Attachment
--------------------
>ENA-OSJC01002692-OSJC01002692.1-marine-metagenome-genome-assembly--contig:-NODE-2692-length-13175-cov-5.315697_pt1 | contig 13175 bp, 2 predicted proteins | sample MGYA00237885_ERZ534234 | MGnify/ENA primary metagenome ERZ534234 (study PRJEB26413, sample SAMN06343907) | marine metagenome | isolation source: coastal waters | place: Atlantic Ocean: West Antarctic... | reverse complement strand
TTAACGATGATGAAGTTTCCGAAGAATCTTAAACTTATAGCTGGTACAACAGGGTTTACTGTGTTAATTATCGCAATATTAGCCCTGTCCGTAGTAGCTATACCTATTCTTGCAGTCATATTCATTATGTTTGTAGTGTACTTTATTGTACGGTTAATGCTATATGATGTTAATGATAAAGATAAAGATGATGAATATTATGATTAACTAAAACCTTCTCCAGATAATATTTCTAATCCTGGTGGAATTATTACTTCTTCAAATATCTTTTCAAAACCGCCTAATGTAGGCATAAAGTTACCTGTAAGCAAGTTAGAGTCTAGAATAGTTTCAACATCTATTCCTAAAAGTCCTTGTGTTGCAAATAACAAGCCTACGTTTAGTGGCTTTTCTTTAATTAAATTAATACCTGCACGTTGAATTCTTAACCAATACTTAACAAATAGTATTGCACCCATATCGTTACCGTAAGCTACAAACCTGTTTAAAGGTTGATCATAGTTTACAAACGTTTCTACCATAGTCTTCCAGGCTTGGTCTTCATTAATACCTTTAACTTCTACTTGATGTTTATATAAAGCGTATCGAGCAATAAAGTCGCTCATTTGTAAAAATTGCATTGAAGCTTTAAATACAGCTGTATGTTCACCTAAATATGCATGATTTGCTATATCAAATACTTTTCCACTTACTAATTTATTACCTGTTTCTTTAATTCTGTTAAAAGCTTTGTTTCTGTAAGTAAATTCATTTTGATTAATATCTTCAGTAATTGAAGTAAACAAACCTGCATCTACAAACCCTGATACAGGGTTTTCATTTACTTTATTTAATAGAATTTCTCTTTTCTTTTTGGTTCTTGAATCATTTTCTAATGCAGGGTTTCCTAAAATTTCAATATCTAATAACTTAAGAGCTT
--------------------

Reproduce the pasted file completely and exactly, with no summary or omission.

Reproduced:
>ENA-OSJC01002692-OSJC01002692.1-marine-metagenome-genome-assembly--contig:-NODE-2692-length-13175-cov-5.315697_pt1 | contig 13175 bp, 2 predicted proteins | sample MGYA00237885_ERZ534234 | MGnify/ENA primary metagenome ERZ534234 (study PRJEB26413, sample SAMN06343907) | marine metagenome | isolation source: coastal waters | place: Atlantic Ocean: West Antarctic... | reverse complement strand
TTAACGATGATGAAGTTTCCGAAGAATCTTAAACTTATAGCTGGTACAACAGGGTTTACTGTGTTAATTATCGCAATATTAGCCCTGTCCGTAGTAGCTATACCTATTCTTGCAGTCATATTCATTATGTTTGTAGTGTACTTTATTGTACGGTTAATGCTATATGATGTTAATGATAAAGATAAAGATGATGAATATTATGATTAACTAAAACCTTCTCCAGATAATATTTCTAATCCTGGTGGAATTATTACTTCTTCAAATATCTTTTCAAAACCGCCTAATGTAGGCATAAAGTTACCTGTAAGCAAGTTAGAGTCTAGAATAGTTTCAACATCTATTCCTAAAAGTCCTTGTGTTGCAAATAACAAGCCTACGTTTAGTGGCTTTTCTTTAATTAAATTAATACCTGCACGTTGAATTCTTAACCAATACTTAACAAATAGTATTGCACCCATATCGTTACCGTAAGCTACAAACCTGTTTAAAGGTTGATCATAGTTTACAAACGTTTCTACCATAGTCTTCCAGGCTTGGTCTTCATTAATACCTTTAACTTCTACTTGATGTTTATATAAAGCGTATCGAGCAATAAAGTCGCTCATTTGTAAAAATTGCATTGAAGCTTTAAATACAGCTGTATGTTCACCTAAATATGCATGATTTGCTATATCAAATACTTTTCCACTTACTAATTTATTACCTGTTTCTTTAATTCTGTTAAAAGCTTTGTTTCTGTAAGTAAATTCATTTTGATTAATATCTTCAGTAATTGAAGTAAACAAACCTGCATCTACAAACCCTGATACAGGGTTTTCATTTACTTTATTTAATAGAATTTCTCTTTTCTTTTTGGTTCTTGAATCATTTTCTAATGCAGGGTTTCCTAAAATTTCAATATCTAATAACTTAAGAGCTT